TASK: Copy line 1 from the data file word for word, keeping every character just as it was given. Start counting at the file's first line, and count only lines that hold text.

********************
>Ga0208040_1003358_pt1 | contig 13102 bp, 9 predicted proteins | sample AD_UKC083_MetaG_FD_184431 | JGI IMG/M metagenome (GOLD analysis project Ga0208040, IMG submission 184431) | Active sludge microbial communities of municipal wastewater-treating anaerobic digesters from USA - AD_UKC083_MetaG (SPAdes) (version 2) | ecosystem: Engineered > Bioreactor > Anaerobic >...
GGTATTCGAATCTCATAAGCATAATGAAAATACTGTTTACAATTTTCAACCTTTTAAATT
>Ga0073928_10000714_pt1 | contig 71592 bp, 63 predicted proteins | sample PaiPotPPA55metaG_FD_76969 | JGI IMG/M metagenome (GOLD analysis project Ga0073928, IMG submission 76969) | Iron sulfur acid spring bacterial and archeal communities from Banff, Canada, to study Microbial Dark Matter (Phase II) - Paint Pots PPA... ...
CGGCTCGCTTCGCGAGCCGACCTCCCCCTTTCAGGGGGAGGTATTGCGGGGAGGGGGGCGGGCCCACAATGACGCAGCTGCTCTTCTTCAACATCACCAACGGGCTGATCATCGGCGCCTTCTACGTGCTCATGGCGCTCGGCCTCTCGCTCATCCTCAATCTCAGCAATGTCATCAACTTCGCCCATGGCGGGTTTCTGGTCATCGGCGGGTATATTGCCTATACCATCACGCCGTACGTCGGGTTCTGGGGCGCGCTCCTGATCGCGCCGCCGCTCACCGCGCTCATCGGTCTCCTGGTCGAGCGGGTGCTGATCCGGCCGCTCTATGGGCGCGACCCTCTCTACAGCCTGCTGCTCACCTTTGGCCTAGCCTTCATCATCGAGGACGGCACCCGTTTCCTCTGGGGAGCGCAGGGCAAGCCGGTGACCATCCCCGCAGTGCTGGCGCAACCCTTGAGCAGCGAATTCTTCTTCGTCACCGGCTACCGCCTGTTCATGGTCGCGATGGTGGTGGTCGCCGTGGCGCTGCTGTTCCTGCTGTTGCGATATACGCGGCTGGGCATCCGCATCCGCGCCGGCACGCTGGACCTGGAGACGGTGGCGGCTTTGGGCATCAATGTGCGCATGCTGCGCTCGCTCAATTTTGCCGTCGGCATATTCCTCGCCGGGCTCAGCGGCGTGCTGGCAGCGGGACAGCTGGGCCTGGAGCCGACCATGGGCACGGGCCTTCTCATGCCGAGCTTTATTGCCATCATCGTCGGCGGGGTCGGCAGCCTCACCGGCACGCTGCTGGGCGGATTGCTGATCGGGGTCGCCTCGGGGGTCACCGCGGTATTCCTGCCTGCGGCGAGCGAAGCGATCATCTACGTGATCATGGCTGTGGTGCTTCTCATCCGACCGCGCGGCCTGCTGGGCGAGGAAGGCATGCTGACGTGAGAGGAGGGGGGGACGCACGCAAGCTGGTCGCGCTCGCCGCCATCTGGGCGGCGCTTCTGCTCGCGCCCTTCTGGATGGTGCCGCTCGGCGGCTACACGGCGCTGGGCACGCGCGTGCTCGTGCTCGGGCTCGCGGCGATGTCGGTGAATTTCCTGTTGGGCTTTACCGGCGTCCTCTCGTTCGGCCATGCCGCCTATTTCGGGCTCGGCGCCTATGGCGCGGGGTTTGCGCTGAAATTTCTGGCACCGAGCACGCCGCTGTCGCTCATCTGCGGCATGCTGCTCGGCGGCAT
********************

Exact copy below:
>Ga0208040_1003358_pt1 | contig 13102 bp, 9 predicted proteins | sample AD_UKC083_MetaG_FD_184431 | JGI IMG/M metagenome (GOLD analysis project Ga0208040, IMG submission 184431) | Active sludge microbial communities of municipal wastewater-treating anaerobic digesters from USA - AD_UKC083_MetaG (SPAdes) (version 2) | ecosystem: Engineered > Bioreactor > Anaerobic >...